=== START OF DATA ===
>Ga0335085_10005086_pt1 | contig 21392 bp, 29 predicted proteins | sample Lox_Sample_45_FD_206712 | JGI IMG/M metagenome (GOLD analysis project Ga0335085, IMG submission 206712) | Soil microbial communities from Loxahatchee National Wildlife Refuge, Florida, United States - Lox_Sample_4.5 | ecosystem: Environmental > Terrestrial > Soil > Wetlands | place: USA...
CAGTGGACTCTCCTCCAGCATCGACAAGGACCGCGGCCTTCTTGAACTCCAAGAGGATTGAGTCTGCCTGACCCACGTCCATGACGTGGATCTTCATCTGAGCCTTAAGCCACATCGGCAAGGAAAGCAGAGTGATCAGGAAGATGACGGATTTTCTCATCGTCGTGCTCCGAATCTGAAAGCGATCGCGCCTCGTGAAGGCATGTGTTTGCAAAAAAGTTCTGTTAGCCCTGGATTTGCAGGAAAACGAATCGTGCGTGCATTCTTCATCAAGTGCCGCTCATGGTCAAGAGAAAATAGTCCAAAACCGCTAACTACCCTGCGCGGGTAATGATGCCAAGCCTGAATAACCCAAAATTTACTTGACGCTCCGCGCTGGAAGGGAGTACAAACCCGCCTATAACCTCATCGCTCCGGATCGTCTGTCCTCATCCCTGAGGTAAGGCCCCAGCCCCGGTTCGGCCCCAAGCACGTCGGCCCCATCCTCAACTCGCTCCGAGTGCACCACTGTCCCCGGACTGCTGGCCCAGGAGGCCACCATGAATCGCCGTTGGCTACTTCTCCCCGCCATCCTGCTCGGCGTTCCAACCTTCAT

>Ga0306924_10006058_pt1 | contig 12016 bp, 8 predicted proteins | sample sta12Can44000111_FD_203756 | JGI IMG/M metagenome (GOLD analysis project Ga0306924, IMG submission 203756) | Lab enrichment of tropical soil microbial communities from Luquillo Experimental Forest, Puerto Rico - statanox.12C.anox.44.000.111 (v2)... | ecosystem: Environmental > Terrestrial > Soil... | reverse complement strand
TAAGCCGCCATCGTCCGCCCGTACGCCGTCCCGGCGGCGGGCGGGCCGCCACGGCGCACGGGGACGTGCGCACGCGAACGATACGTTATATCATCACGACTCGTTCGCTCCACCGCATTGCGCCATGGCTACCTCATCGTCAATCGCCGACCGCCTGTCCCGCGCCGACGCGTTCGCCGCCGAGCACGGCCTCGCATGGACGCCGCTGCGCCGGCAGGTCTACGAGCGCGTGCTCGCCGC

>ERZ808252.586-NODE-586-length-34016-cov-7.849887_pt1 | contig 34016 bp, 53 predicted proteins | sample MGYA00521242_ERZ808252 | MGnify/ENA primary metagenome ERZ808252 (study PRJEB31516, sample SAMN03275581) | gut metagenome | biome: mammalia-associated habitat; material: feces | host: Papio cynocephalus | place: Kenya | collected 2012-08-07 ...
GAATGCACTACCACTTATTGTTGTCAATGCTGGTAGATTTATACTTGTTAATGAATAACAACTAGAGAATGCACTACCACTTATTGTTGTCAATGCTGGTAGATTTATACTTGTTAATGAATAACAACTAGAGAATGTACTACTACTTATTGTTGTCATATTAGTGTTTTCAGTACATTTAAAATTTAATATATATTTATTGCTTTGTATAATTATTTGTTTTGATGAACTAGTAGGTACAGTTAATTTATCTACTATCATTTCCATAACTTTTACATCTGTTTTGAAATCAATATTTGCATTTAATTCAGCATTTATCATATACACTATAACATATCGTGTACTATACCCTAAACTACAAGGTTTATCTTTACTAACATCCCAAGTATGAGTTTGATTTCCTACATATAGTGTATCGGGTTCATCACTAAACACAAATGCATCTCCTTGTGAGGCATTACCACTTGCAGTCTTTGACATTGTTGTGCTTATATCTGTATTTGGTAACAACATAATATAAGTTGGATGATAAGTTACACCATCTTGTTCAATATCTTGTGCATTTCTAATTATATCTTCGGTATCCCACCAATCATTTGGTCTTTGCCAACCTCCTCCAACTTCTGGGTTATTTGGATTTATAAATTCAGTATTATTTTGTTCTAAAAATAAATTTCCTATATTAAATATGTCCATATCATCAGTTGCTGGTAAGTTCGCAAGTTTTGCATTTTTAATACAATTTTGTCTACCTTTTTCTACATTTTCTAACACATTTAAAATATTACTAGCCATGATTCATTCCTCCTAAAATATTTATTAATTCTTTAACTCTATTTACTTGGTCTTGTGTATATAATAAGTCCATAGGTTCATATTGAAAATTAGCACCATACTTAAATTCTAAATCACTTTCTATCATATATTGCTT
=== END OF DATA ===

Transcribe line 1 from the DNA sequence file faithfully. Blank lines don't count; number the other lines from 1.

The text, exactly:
>Ga0335085_10005086_pt1 | contig 21392 bp, 29 predicted proteins | sample Lox_Sample_45_FD_206712 | JGI IMG/M metagenome (GOLD analysis project Ga0335085, IMG submission 206712) | Soil microbial communities from Loxahatchee National Wildlife Refuge, Florida, United States - Lox_Sample_4.5 | ecosystem: Environmental > Terrestrial > Soil > Wetlands | place: USA...